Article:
5. “Smush” the images:

Even the best developers experience difficulties in optimizing images for a website. Some of them resort to the same Photoshop command called “Save for web,” but in most instances, they end up with extremely large or low-quality images. Naturally, developers simply use un-optimized images. It’s a bad habit that you should get rid of right now. As long as you don’t have to worry about the bandwidth of the website, you can put up such images. 

However, the moment you switch to a private server, you need to be careful. There’s a tool called “Smush It” that lets you enter the URL of an un-optimized photo. Once you do, the tool will revamp it and return a perfectly optimized version of the same.

6. Avoid mixing HTML with Java:

You must avoid mixing JavaScript in HTML documents just as you should refrain from mixing CSS with HTML. This strategy is a bit difficult to incorporate in the beginning, particularly for beginners. However, within a short period, you’ll get used to it. This strategy will also keep HTML documents pristine.

7. JavaScript at the base:

Back in the late 1990s and early 2000s, web developers used to place the files of JavaScript within the </head> tags and <head>. The problem with this approach is that the browser will load the JavaScript files first. After that, it’ll move on to the content. If you push your JavaScript files towards the bottom of the documents, you’ll ensure they load only after the browser manages to display the content properly.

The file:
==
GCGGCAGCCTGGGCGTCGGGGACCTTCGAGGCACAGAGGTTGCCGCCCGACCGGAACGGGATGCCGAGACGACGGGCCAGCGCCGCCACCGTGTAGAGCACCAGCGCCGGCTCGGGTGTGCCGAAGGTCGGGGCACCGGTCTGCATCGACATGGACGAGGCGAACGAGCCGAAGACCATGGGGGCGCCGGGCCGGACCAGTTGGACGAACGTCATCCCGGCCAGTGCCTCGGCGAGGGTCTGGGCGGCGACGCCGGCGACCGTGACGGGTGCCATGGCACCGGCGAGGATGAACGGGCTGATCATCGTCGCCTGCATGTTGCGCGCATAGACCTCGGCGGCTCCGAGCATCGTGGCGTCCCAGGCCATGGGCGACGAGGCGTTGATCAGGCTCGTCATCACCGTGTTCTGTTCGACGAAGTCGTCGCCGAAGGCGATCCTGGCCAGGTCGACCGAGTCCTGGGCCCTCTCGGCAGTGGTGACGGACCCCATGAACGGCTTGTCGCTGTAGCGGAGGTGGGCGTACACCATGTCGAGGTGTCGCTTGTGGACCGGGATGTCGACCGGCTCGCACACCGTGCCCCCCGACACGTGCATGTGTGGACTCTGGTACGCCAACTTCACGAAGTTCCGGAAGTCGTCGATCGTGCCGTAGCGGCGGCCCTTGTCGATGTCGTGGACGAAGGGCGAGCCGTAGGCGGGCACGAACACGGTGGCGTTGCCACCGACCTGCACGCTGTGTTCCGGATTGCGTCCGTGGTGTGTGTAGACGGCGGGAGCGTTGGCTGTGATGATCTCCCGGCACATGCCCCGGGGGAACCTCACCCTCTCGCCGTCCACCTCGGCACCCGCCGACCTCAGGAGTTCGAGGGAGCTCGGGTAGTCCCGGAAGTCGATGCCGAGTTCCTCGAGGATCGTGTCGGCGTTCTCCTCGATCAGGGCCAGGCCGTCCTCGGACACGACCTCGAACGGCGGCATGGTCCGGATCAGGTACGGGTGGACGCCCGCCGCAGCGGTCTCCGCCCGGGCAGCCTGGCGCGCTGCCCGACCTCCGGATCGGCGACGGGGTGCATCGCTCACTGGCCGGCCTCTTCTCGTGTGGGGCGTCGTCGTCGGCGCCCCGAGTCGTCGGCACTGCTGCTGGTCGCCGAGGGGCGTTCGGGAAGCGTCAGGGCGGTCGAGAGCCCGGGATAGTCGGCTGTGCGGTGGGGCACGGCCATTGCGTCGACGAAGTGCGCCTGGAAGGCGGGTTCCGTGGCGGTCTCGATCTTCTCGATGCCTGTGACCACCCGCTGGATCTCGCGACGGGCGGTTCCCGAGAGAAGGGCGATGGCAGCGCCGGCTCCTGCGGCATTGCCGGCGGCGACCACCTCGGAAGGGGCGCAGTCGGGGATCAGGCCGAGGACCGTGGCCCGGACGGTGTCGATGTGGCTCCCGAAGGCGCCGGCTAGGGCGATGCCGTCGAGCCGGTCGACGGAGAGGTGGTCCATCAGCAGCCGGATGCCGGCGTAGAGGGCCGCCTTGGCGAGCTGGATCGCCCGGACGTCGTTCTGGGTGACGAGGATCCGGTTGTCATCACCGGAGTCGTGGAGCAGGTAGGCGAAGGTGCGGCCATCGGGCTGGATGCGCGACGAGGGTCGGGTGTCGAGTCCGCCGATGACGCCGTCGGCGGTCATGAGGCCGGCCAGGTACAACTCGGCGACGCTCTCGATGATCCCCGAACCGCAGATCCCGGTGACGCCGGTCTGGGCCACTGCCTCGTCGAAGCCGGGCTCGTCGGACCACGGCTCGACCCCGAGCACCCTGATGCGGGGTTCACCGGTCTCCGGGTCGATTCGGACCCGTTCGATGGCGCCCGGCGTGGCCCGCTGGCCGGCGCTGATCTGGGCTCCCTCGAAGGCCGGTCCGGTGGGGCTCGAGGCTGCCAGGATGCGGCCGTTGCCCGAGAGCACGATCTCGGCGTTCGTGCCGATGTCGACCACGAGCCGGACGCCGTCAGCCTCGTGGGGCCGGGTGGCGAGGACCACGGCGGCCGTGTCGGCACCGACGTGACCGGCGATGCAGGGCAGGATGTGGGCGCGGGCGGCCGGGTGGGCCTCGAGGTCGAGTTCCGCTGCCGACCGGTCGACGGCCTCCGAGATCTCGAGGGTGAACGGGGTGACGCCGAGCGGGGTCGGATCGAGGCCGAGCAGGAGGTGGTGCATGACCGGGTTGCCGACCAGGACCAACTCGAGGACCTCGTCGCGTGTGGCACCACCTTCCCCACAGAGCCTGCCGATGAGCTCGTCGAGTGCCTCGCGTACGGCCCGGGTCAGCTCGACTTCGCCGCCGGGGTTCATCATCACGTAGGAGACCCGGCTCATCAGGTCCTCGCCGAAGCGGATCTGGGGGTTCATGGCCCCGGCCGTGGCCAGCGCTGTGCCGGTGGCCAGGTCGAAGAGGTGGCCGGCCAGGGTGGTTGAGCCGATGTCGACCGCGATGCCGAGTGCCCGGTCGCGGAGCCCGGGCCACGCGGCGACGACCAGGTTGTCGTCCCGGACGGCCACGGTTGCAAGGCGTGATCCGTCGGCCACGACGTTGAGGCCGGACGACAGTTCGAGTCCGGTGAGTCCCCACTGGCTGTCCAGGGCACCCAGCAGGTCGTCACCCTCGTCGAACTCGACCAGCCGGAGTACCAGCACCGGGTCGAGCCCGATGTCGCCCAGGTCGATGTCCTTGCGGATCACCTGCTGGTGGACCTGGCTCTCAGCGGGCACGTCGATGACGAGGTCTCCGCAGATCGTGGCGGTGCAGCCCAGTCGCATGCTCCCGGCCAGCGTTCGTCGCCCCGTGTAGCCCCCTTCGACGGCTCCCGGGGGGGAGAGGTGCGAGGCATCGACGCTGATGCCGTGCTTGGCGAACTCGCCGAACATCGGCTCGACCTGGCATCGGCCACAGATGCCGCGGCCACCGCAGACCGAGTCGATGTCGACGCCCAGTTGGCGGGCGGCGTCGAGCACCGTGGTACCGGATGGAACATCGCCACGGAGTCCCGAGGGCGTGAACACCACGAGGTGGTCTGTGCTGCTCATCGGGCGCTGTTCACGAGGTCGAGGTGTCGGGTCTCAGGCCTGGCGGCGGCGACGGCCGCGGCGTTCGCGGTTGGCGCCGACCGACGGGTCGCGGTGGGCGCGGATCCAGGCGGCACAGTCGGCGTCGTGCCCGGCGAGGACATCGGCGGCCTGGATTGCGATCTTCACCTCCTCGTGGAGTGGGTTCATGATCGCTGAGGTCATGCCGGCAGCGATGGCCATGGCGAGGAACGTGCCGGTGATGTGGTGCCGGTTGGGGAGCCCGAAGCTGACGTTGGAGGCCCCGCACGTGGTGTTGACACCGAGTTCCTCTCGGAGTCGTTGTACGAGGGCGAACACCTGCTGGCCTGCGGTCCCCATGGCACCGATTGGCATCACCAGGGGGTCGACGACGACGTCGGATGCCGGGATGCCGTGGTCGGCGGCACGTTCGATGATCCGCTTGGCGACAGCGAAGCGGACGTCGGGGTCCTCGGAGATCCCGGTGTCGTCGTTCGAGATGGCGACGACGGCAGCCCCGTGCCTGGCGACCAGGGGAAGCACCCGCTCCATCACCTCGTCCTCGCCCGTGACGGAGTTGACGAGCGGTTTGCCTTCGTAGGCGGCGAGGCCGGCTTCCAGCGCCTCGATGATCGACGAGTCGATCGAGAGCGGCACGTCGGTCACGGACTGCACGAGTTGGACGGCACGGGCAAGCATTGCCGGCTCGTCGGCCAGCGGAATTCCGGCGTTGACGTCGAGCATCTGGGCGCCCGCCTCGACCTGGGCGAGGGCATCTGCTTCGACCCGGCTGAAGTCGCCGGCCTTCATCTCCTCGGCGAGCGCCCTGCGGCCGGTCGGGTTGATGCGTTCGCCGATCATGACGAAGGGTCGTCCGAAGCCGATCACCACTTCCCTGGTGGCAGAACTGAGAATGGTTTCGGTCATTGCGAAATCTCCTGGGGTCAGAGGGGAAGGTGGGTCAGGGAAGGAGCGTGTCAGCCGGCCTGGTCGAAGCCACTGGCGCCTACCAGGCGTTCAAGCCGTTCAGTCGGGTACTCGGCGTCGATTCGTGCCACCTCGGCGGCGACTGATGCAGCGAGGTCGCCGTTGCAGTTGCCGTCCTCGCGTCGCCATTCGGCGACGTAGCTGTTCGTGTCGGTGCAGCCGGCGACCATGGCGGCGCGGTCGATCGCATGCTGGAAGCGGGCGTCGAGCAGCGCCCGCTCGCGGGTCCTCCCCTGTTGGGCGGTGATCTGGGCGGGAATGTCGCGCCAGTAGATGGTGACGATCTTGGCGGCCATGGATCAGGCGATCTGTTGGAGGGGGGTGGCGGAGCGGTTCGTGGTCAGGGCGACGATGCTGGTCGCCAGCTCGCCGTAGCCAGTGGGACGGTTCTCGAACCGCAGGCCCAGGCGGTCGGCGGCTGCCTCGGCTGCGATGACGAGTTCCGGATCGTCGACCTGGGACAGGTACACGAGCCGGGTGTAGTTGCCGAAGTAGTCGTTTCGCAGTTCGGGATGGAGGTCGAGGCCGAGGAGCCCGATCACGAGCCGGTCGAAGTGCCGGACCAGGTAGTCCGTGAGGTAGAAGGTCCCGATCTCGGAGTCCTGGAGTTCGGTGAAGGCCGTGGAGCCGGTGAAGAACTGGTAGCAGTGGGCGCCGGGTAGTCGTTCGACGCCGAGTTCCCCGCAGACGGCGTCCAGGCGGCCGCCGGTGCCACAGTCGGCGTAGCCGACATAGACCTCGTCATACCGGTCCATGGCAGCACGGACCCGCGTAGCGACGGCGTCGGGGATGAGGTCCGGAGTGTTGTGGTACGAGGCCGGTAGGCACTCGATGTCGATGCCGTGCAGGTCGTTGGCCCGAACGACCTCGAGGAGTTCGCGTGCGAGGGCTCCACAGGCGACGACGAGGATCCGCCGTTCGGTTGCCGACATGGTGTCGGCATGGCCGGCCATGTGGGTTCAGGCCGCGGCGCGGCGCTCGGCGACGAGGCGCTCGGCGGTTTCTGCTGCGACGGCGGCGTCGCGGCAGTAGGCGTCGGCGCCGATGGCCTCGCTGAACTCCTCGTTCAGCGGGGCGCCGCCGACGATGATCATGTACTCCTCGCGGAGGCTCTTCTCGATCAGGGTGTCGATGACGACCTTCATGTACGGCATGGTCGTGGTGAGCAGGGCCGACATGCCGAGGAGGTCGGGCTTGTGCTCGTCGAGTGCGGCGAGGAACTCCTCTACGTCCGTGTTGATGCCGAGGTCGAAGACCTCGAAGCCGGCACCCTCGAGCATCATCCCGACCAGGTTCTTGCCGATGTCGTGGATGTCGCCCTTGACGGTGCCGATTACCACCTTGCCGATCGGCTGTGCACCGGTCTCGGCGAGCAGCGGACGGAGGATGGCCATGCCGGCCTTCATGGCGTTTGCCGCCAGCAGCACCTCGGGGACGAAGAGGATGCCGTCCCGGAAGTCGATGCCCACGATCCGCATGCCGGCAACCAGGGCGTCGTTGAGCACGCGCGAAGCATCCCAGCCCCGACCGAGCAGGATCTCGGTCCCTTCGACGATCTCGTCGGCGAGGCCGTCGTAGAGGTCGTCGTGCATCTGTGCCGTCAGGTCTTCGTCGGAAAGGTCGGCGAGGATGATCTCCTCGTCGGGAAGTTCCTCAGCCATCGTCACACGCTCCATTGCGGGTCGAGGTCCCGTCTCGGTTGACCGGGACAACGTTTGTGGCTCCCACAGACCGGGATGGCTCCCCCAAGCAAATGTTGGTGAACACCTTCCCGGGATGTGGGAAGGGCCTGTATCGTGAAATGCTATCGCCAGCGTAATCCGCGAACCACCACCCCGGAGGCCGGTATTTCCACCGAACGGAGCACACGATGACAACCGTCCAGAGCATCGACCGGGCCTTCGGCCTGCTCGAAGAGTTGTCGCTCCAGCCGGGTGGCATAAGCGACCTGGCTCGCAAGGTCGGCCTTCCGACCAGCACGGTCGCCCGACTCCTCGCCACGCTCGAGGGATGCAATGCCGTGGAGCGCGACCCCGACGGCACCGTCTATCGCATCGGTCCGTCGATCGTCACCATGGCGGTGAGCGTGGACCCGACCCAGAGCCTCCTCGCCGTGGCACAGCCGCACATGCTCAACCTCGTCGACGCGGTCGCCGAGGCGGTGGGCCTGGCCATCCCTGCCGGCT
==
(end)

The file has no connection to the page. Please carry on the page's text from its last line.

8. Conditional commenting:

Every developer knows how annoying IE can be. Some clients make things even more difficult by asking you to create pages compatible with such an obsolete browser. When it comes to targeting a specific version of Internet Explorer, you should use a few hacks available these days. At times, these hacks can prove to be a lifesaver. Then again, they’ll cease to remain effective if you need to work with a specific IE version. Your CSS validation will go down the drain. Instead, you should resort to conditional commenting to target IE6.

9. Semantic use of HTML:

HTML is a markup language, not a programming language. You use it to build structured documents by symbolizing structure semantics for textual data, such as paragraphs, headings, lists, and others. If you began your career as a web developer during the 1990s, you probably know how dirty markup languages used to be. Fortunately, this problem doesn’t exist anymore. Nevertheless, it’s vital that you use HTML elements semantically.

10. Testing while building:

One of the most significant mistakes made by experienced developers when developing CSS, HTML, and JavaScript was to avoid testing the pages on different browsers while creating them. You shouldn’t do the same. Cross-browser issues still exist, specifically for frontend development due to Internet Explorer. If you keep testing documents on Firefox, Bing, Chrome, and every other popular browser while coding, you’ll be able to solve all cross-browser rendering disorders.


Well, there you have it – ten web development practices you should consider following at the earliest to become a better developer than you already are. Similarly you should also know about the common mistakes made by web designers so that you can give the best user experience to your audience.